This blog post comes at a little bit of a surprise, but I thought that I'd share this part of my entrepreneurship journey with you:
After 3.5 years, I'm no longer working at Dedicated Media!
After the quick reminder of JUST HOW dope of a song it was, a quick Spotify search later, and I was hit with:
My mission for yesterday was to figure out a way to finish 2016 strong while also planning out my goals for 2017.
During his verse, the under appreciated Big Boi dropped a nugget of knowledge I'm sure has influenced just how ambitious I'm going to be next year.
Make a business for yourself, boy, set some goals
Make a fat diamond out of dusty coals
Big Boi brings up some excellent points:
In the spirit of Sir Lucious Left Foot, I thought I'd share how I'm using his knowledge and using that to provide a framework to help push me forward.
Self-awareness is key to entrepreneurship.
My version of this is what I call Non-Negotiables.
Something not open to discussion or modification
While planning my goals, I make sure that none of them conflict with my non-negotiables.
While I'm busy writing my upcoming non-negotiables post, check out the video below to learn what each principle means to me.
If you like this post, please feel free to let me know what you think in the comments section below!
A couple of months ago, my friend Daniel Ordonez recommended I put down what I was reading and immediately begin Start Something That Matters, by TOMS founder Blake Mycoskie.
As part of my commitment to reading 1 book a month this year, I decided to give the book a shot. I was generally aware of TOMS and their mission, so I figured it was a good opportunity to take some of his successes and lessons and apply them to Food Tribe.
In addition to covering Mycoskie's own personal journey as an entrepreneur, SSTM provides readers with stories, tools, and ideas to encourage and empower entrepreneurs to implement programs in their businesses to drive social impact and create meaningful change in its wake.
Mycoskie's mission was to start a profitable company that ALSO drove meaningful impact. Too often conventional wisdom teaches us (and especially entrepreneurs) that ROI is the number driver of the health of an organization.
Mycoskie points out that a host of alternative metrics need to start being graded in order to measure the true success of an organization: its ability to change its customers lives, or to help its employees not just be satisfied in their work, but find meaning - these are the types of things we need to start measuring beyond traditional business metrics of earnings, losses, and growth.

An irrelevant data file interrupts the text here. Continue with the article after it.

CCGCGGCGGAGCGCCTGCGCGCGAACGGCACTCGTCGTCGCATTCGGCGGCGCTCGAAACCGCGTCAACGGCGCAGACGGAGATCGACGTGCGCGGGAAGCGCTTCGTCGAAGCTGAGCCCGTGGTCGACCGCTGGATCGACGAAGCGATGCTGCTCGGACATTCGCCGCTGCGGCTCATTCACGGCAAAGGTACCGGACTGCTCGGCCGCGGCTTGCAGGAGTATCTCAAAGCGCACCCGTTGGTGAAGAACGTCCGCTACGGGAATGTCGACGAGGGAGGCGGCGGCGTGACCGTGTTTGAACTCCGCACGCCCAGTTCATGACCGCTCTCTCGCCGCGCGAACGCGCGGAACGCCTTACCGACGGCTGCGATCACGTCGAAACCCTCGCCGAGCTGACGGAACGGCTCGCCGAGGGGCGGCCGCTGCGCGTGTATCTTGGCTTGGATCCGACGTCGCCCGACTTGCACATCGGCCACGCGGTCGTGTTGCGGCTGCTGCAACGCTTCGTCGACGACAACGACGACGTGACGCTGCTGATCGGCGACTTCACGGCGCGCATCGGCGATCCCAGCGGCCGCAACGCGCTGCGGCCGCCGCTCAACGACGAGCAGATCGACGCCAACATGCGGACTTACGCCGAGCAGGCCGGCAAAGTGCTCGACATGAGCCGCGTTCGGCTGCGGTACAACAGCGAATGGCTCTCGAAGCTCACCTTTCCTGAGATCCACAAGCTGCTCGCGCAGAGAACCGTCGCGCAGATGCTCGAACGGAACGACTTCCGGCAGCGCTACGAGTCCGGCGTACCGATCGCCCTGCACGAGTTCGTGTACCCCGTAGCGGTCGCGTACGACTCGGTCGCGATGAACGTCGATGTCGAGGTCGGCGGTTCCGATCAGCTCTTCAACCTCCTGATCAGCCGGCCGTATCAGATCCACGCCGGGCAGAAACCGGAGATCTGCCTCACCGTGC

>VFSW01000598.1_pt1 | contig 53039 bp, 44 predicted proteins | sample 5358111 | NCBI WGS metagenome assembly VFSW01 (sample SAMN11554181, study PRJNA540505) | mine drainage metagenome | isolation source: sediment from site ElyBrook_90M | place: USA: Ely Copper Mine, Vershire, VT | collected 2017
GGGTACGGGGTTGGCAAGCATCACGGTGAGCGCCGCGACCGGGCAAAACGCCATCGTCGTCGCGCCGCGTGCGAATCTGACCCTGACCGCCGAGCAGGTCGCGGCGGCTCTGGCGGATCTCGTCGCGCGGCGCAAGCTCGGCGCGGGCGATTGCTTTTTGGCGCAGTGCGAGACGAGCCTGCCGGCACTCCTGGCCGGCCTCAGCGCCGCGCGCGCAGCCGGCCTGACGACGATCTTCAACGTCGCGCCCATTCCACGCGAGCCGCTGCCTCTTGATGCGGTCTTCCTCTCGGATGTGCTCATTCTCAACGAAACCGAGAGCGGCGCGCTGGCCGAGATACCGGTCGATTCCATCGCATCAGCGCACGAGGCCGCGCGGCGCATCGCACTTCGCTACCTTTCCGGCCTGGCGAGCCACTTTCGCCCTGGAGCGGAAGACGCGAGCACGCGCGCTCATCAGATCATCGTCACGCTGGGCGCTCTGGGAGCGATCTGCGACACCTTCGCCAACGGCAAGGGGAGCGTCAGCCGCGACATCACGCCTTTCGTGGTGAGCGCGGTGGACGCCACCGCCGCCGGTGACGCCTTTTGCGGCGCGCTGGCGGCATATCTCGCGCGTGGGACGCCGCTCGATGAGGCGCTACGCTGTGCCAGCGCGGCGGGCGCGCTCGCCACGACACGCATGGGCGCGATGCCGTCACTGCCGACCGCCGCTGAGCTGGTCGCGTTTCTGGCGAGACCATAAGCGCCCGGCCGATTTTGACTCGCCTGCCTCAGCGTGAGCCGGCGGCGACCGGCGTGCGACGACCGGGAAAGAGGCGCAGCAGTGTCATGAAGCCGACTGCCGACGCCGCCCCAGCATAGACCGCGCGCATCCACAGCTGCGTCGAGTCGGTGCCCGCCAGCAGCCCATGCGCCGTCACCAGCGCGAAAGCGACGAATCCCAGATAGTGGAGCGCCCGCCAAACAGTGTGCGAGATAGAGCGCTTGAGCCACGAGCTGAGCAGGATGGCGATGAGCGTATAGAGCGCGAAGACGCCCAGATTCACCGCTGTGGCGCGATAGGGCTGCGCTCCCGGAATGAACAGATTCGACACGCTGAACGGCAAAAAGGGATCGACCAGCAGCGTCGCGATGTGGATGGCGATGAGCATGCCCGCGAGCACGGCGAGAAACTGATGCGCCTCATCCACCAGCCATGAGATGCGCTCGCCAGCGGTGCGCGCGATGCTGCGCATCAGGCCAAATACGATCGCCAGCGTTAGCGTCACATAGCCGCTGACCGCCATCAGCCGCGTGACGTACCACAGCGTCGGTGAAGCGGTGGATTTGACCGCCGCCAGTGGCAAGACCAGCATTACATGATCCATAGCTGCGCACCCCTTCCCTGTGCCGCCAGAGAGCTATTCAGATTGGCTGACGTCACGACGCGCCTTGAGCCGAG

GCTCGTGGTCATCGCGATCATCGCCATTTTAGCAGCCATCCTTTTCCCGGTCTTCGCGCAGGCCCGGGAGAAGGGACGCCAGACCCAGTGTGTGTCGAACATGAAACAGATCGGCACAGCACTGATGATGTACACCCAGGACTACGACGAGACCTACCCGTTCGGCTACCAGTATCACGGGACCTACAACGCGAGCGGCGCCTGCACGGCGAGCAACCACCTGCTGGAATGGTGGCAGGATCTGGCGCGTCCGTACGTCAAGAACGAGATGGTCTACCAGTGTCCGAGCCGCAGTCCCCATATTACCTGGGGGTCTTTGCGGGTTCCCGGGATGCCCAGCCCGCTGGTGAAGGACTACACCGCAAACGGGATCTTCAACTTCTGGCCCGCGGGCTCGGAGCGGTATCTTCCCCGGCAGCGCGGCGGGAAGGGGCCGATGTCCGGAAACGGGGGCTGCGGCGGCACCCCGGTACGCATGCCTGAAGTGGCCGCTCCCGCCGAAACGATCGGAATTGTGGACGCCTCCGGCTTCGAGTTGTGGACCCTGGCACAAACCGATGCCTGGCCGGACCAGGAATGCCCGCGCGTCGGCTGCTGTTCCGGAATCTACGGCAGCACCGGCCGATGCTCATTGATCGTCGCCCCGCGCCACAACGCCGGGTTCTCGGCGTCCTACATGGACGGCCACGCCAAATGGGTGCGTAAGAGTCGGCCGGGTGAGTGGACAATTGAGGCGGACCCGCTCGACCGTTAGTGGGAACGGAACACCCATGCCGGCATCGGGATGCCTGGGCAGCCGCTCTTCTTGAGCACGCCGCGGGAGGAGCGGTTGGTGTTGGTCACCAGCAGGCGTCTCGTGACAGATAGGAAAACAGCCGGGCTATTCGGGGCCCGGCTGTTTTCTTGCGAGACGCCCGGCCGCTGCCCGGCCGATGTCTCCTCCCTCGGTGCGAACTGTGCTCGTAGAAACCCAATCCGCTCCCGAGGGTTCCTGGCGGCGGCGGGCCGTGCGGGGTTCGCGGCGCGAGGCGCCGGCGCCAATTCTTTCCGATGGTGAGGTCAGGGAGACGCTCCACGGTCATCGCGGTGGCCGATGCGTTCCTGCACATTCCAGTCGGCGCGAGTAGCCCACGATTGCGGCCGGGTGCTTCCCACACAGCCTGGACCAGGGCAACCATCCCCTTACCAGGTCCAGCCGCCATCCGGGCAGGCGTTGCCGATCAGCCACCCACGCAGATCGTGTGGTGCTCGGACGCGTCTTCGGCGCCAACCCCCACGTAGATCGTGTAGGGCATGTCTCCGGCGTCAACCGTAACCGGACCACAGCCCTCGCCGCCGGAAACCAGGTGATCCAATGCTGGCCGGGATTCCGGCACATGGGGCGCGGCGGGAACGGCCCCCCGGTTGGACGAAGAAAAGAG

Which is great! One of the challenges I've had in scaling Food Tribe was finding the perfect marriage of value proposition and social impact - two things paramount to the success of the company. As I continue to grow the company, I'll remember to use TOMS example in order to remind Food Tribe - and everyone involved - that our number one mission is to end hunger.
If you're interested in launching a company based on social impact, check out this cool Design for Social Impact Workbook offered by design consulting firm, IDEO.
.... random right?
Last weekend was my first weekend participating with Ruckus Projects. As a quick reminder, Ruckus Projects is a community of innovators looking to make social impact in conjunction with Impact Hub LA. The 3 month program groups me with 13 REALLY smart people with the hope that by coming together, our respective visions will come to life through a spirit of support, accountability, and helpful feedback.
This weekend, was an experience. We hung out all day on Saturday at the Impact Hub co-working space in the DTLA Arts District. It was great getting to know everyone/their ideas as well as identifying important lessons and ways to prepare for getting our ideas out.
One of the lessons of the day involved the power of asking. We were split into groups and given a paperclip with a simple task: trade your way up in an hour and see what you can come back with.
Through a series of trades, we worked our way up to $80 worth of gift cards. Remember, we started with one paperclip, and we didn't know any of the people we made deals with. Trades involved deals for matchsticks, safety pins, pencil sharpeners, candy, you name it.
What I Learned:
1. People are willing to help you, just ask
2. Your Perception of an item/service/things value doesn't always match up to someone else's (one of our last trades involved the gift cards in exchange for a pencil sharpener - our trade buddy was more interested in clearing out wallet space!)
3. Sometimes, you just gotta wing it. You're not always going to know what you're doing, but what's the worst that could happen?